Education: Bachelor of Arts in psychology (2022)
McNair Project: Depression, anxiety, and resilience among college students during the COVID-19 pandemic (2021)
Mentor: Barbara L. Pitts, Ph.D.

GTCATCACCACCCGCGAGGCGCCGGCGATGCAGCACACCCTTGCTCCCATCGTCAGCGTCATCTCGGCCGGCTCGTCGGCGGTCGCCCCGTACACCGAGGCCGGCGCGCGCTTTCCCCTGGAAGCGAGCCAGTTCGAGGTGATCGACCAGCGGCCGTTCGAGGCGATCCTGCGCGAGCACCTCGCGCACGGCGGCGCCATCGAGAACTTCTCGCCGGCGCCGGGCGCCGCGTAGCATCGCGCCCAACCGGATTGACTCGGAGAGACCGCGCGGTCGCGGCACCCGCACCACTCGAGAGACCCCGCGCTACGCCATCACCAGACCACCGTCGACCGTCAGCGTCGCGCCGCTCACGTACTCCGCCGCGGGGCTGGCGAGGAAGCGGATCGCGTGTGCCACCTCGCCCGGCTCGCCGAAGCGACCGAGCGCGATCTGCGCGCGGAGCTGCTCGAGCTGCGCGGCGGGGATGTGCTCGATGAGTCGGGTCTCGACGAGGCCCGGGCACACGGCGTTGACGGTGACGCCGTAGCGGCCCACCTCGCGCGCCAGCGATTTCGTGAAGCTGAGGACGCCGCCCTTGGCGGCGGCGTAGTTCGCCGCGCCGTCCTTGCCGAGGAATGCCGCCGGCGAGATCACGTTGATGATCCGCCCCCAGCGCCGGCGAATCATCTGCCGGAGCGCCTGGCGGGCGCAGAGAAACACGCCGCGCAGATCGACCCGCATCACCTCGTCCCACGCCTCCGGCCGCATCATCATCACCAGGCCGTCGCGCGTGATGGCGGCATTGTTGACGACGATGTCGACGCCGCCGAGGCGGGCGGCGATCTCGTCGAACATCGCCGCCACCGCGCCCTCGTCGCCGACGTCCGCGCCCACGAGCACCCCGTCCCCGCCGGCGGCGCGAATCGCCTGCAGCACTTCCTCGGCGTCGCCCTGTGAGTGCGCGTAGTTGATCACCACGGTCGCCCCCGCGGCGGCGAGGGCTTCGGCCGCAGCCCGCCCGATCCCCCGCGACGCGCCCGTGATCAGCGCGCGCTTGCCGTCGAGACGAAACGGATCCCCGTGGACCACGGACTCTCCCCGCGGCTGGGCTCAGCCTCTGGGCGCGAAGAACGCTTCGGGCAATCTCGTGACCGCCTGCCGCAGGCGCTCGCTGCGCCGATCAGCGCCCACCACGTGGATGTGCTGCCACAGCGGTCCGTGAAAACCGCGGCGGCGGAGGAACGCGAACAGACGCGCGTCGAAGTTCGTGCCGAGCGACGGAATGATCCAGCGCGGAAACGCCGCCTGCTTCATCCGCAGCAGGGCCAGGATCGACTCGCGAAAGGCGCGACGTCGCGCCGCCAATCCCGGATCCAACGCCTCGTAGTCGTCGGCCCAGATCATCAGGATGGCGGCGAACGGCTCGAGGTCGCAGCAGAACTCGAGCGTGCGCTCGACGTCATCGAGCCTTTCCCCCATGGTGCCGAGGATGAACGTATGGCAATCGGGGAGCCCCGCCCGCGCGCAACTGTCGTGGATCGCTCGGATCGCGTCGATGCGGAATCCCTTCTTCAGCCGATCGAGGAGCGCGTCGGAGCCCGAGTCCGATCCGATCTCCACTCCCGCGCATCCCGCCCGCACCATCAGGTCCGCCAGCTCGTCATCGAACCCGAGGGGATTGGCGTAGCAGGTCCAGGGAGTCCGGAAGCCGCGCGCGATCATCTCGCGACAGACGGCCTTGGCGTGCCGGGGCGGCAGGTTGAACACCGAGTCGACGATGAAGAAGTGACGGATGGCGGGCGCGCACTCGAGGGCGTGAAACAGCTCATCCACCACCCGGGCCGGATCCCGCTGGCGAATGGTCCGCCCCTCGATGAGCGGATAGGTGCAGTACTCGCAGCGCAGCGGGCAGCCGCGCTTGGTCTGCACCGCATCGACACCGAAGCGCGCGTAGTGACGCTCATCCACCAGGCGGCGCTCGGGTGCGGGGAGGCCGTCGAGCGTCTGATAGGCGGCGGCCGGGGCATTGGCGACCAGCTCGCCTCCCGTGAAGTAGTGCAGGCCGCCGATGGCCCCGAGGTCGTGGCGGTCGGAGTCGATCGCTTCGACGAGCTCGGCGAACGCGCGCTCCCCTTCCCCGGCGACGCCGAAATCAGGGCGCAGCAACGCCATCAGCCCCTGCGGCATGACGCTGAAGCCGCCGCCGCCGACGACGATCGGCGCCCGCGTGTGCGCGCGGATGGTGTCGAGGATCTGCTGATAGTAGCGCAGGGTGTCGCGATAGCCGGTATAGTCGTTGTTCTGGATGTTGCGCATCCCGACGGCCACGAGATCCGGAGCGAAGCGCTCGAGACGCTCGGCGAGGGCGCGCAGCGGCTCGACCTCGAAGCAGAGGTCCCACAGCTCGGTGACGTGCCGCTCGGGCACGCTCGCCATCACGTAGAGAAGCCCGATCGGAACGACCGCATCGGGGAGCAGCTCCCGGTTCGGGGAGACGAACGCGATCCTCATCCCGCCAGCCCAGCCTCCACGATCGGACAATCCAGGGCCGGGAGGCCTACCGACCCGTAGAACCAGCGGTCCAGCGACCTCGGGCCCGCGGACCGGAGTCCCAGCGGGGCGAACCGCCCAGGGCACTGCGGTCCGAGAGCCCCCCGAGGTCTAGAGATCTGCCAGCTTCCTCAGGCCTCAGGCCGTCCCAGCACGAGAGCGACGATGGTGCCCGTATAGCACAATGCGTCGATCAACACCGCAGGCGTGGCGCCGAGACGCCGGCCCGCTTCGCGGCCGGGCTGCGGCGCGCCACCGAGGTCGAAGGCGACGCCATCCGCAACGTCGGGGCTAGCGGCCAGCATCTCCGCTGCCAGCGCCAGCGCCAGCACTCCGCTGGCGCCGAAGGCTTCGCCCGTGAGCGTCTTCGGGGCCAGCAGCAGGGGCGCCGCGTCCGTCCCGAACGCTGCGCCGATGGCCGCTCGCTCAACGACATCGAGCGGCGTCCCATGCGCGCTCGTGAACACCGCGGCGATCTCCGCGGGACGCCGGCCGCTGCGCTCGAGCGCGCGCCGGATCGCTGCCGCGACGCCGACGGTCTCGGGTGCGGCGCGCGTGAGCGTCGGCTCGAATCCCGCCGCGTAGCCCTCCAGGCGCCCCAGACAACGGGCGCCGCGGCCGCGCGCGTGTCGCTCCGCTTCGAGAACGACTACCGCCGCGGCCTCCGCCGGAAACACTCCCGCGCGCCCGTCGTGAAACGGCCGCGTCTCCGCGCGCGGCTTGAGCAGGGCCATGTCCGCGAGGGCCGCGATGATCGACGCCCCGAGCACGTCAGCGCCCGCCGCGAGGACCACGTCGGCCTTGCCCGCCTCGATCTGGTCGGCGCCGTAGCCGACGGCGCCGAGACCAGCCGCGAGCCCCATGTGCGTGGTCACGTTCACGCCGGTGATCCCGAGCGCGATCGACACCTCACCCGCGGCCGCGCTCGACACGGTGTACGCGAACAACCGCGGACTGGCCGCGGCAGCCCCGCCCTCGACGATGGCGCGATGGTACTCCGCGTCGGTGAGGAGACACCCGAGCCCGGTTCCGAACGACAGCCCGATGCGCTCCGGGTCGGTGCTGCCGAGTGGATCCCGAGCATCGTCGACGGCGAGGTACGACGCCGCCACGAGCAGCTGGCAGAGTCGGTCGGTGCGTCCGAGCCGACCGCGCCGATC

Mental health problems like depression and anxiety are more prevalent during pandemics (Palgi, 2020). College students, in particular, may be more susceptible to these symptoms due to their greater likelihood to experience negative emotions, such as loneliness, as well as altered academic policies and safety measures. These factors were evaluated to determine how they may serve as risk or resilience predictors of depression and anxiety in college students during the Covid-19 pandemic. Using an online survey, participants completed self-report measures assessing their depression and anxiety symptoms, and loneliness over the last year and within the last two weeks, collectivist values, university and professor academic support, academic motivation, and adherence to Covid-19 safety guidelines. We hypothesized students would report higher mental health symptoms in the past year, compared to the past two weeks due to the stricter safety measures at that time. We also hypothesized that loneliness, individualism, poor university/professor support, and compromised motivation would be risk predictors of depression and anxiety symptoms, whereas collectivism, adequate university and professor academic support, and adherence to safety measures would be resilience predictors. Consistent with our hypotheses, participants reported higher depression and anxiety symptoms in the past year compared to within the last two weeks. Loneliness was the strongest risk predictor of depression and anxiety, while collectivism was the strongest resilience predictor for both. These results may guide universities when addressing the potential mental health impacts of the Covid-19 pandemic on their students, especially when trying to promote resilience and re-establish academic motivation.